Incubating Questions

Discussion in 'Incubating & Hatching Eggs' started by yanks26, Aug 6, 2009.

  1. yanks26

    yanks26 Songster

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    Ok here is a hypothetical scenario:

    I have 10 female white-leghorns and 1 male leghorn to make the eggs fertile. I have an incubator which holds 270 eggs. I want to save up enough eggs to fill the whole incubator.

    1) How long do fertile eggs last for after they are laid?
    2) What do I store fertile eggs in so that they remain fertile for a while?

    I do not want to start the incubator until I fill up all 270 spots. Is this possible?
     
    Last edited: Aug 6, 2009
  2. SpunkyTheMonkey

    SpunkyTheMonkey King of the Intardnets

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    May 8, 2009
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    well a hen will lay about a dozen or so before she starts to incubate them so anything up to about 2 weeks old is perfectly normal. i don't know how long other people keep them for but i'd say any longer than that and the hatch rate will probably start to suffer.

    you should store them in egg cartons or egg flats, pointy end down, at about 50F iirc...

    (again iirc) if you're going to store them for more than 1 week after lay then you should tilt the egg flats at 45 degrees and tilt it the other way the following day, etc.

    it's going to take you about a month to fill your bator, so no, not going to happen. i'd kick it off after a fortnight with whatever you have if i was you (probably ~120). once that lot grows up and starts laying, you'll have no trouble filling it up as quickly as you want.
     
    Last edited: Aug 6, 2009
  3. CindyS

    CindyS Songster

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    I am thinking you need another egg source to fill your bator! I would not save for more than 10 days, and if each hen laid every day that would be 100 eggs, way short of 270. You could save them longer but having a bunch of eggs in there that are too old taking up space would not make sense. Oh, for your other question, store the eggs in the coolest spot in the house. You want to keep them under between 55 and 68 if possible for the best results.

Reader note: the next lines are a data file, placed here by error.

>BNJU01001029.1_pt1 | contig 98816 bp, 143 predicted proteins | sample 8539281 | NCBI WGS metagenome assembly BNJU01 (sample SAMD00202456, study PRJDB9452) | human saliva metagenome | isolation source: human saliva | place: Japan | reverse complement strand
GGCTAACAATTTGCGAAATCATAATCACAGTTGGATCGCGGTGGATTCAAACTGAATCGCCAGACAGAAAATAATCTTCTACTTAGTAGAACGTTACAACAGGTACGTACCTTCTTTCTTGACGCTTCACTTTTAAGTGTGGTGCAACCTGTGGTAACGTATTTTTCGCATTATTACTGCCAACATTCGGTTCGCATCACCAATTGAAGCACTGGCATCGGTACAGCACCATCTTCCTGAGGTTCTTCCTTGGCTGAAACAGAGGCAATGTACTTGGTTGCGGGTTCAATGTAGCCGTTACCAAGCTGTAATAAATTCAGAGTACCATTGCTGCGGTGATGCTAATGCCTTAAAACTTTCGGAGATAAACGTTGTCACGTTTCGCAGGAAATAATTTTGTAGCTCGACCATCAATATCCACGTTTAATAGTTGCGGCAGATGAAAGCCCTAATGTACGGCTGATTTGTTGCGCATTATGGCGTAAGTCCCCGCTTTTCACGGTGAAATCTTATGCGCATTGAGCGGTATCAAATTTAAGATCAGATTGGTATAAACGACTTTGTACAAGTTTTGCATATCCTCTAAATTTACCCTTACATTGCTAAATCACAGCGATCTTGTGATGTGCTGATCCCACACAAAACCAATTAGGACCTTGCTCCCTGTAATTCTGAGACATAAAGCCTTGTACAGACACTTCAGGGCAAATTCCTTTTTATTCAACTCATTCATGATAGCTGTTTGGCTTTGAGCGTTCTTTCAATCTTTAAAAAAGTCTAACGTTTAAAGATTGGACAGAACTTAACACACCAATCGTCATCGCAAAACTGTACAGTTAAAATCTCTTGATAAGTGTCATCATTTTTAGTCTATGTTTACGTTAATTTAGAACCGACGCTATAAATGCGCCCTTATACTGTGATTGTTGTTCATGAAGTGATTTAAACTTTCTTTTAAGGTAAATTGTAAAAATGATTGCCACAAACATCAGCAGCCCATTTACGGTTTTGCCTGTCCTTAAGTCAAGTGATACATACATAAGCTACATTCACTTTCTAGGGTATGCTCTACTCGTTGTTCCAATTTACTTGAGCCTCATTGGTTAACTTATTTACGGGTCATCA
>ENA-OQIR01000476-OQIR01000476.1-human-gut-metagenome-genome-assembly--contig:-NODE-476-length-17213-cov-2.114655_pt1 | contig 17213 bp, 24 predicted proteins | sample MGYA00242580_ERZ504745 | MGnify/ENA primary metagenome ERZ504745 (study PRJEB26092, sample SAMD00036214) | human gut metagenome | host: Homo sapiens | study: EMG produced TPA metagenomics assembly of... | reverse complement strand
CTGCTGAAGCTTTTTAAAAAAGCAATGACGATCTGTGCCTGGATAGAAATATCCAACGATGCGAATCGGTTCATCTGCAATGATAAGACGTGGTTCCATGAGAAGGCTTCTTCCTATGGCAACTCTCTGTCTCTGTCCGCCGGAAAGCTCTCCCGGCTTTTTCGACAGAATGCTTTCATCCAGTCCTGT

4. bigredfeather

    bigredfeather Songster

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    Correct me if I'm wrong, but it sounds like you have a cabinet type (Sportsman) incubator. Each of the three trays holds 90 eggs. If you collect eggs for 10 days, you would have enough to fill one tray. Begin incubation when you can fill the first tray. Collect eggs for another 10 days to get enough for the second tray. Begin incubating that tray, along with the first tray. Keep collecting eggs. By the time you get enough eggs for the last tray, tray one will be near hatching. Move them to the hatcher on day 19 and load the last collection of eggs. With this method, you could have up to 90 chicks hatching every ten days. May not be exactly what you had in mine, but at least you're not running your bator for 21 days for 10 days worth of eggs. I do staggered hatches all the time with great success.

    Just a suggestion.
     
  5. yanks26

    yanks26 Songster

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    Quote:So the hatcher is just a flat surface right? I am kind of confused why people use hatchers rather than leaving them in the incubator.
     
  6. bigredfeather

    bigredfeather Songster

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    If it is a Sportsman, you should either have a hardwire cloth "basket" or cardboard type tray that is in the bottom. This is where you move eggs to on day 19. That way you can keep incubating and turning eggs on the upper levels. I had a few chicks hatch before I moved them to the bottom one time. They ended up falling from the top rack to the bottom flat surface. Luckily they were okay, but they could have been hurt. If you're going to hatch at any level but the bottom, you need to make or buy a basket that will contain them on that level.
     
  7. yanks26

    yanks26 Songster

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    Oo ok good to know. Thanks! I did not realize there was a hatcher on the bottom.

    But what if I try to hatch all 3 trays at the same time? There is no way there is enough room in the hatching tray for all of them.
     
    Last edited: Aug 6, 2009

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